FHA loan rules require all borrowers to be obligated on the loan to financially qualify, which would include verification of both employment and income. A co-signer or co-borrower may not be able to make up for financial shortcomings of the other borrower(s) on the mortgage loan, but lender standards would apply in this area and it’s best to have a conversation with a loan officer about those standards and what may be possible.
FHA loan rules for commission income, found in HUD 4000.1, state the following:
“Commission Income refers to income that is paid contingent upon the conducting of a business transaction or the performance of a service…The Mortgagee may use Commission Income as Effective Income if the Borrower earned the income for at least one year in the same or similar line of work and it is reasonably likely to continue.”
The “likely to continue” factor is key. Furthermore, FHA loan rules break down the requirements for commission income based on the percentage of the borrower’s pay that comes from commission:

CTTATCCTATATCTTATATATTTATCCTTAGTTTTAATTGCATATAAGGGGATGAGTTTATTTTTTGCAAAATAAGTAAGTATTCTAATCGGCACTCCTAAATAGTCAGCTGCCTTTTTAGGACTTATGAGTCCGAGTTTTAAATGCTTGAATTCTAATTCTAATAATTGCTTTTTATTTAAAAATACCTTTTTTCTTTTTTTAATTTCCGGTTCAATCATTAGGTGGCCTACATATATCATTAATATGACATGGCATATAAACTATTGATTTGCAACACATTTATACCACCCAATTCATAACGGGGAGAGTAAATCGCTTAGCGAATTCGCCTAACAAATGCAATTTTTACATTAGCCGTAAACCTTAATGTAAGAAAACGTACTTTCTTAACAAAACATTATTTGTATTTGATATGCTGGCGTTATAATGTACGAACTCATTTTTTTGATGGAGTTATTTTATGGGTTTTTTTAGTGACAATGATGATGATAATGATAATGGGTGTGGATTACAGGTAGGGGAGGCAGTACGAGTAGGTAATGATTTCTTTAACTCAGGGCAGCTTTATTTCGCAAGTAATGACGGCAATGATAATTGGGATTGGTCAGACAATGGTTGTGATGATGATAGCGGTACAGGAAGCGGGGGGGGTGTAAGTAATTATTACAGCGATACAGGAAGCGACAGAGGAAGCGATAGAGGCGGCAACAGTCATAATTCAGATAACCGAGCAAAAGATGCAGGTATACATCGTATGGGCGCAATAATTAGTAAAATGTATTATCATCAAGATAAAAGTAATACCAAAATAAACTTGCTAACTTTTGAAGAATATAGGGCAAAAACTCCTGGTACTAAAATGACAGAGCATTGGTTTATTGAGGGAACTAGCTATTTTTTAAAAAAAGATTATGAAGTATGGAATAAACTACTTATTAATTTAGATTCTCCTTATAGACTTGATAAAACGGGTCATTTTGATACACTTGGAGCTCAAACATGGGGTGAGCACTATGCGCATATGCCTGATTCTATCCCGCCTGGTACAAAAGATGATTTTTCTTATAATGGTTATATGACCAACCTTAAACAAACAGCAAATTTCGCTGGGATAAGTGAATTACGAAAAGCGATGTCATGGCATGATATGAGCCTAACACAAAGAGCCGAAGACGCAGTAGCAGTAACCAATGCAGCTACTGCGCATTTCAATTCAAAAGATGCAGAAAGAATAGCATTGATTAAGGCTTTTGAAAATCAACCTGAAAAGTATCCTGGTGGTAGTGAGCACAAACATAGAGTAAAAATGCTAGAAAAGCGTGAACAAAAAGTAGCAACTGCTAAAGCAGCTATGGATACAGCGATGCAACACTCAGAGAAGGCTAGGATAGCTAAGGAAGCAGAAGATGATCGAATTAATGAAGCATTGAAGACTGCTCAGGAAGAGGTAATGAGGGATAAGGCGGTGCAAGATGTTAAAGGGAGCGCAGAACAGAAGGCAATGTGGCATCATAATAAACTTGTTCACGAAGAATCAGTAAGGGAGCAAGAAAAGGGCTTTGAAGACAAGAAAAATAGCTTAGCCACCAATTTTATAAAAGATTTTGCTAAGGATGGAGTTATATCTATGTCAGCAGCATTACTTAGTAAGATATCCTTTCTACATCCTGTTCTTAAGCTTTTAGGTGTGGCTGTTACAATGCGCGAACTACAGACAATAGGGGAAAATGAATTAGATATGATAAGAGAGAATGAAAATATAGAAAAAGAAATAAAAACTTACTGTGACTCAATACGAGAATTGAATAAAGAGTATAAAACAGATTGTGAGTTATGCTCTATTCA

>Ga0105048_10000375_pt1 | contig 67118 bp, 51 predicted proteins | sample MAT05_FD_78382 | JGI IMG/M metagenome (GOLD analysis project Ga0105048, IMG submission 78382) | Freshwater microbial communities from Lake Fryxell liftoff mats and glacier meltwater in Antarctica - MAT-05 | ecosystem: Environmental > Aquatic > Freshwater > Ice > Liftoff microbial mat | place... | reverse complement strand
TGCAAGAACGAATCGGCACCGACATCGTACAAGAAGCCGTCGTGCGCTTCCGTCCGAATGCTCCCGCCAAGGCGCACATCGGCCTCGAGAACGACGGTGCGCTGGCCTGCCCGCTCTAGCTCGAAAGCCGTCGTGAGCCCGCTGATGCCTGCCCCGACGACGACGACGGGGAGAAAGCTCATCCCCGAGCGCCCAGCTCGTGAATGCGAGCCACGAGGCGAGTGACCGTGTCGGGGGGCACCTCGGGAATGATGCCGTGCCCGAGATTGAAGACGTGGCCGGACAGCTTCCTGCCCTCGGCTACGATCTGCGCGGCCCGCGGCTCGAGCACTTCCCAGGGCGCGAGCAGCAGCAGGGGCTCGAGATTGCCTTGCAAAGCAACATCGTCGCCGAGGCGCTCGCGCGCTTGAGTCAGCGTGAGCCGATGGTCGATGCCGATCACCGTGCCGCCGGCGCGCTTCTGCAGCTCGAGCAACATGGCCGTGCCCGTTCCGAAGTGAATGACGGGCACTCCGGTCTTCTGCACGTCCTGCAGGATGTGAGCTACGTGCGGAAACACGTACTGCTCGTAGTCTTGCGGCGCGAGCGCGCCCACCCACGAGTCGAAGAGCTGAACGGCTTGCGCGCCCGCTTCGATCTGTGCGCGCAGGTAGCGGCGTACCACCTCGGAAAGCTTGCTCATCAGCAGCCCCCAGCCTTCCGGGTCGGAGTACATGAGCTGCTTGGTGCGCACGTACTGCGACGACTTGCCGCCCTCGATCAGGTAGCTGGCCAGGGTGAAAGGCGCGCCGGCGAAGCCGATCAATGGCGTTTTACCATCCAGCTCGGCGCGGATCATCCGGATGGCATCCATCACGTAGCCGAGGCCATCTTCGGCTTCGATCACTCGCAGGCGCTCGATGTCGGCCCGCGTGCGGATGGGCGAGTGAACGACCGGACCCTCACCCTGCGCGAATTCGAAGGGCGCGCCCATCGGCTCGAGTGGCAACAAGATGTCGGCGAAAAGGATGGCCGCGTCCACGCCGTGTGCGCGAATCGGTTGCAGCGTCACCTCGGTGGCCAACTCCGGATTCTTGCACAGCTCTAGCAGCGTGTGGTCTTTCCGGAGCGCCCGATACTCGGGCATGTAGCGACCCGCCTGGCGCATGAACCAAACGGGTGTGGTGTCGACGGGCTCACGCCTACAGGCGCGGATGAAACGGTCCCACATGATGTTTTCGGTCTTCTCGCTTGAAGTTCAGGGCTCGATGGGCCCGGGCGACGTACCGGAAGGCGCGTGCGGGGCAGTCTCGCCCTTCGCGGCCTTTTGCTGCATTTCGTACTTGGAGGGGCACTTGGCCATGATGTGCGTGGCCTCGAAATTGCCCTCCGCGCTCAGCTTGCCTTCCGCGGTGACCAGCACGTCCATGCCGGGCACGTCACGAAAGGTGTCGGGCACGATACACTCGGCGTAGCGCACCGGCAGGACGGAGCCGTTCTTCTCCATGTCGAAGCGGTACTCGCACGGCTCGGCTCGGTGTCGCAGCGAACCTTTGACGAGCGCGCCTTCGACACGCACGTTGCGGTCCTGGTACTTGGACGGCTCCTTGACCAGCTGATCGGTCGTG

“For Commission Income less than or equal to 25 percent of the Borrowers total earnings, the Mortgagee must use traditional or alternative employment documentation.”
And for commission income greater than 25 percent? FHA loan rules in HUD 4000.1 require the lender to, “obtain signed tax returns, including all applicable schedules, for the last two years. In lieu of signed tax returns from the Borrower, the Mortgagee may obtain a signed IRS Form 4506, Request for Copy of Tax Return, IRS Form 4506-T, Request for Transcript of Tax Return, or IRS Form 8821, Tax Information Authorization, and tax transcripts directly from the IRS.”
To calculate a borrower’s income from commission pay, the lender is required to make a specific type of calculation, depending on the length of time commission income has been earned.
“The Mortgagee must calculate Effective Income for commission by using the lesser of (a) the average net Commission Income earned over the previous two years, or the length of time Commission Income has been earned if less than two years; or (b) the average net Commission Income earned over the previous one year. The Mortgagee must calculate net Commission Income by subtracting the unreimbursed business expenses from the gross Commission Income.”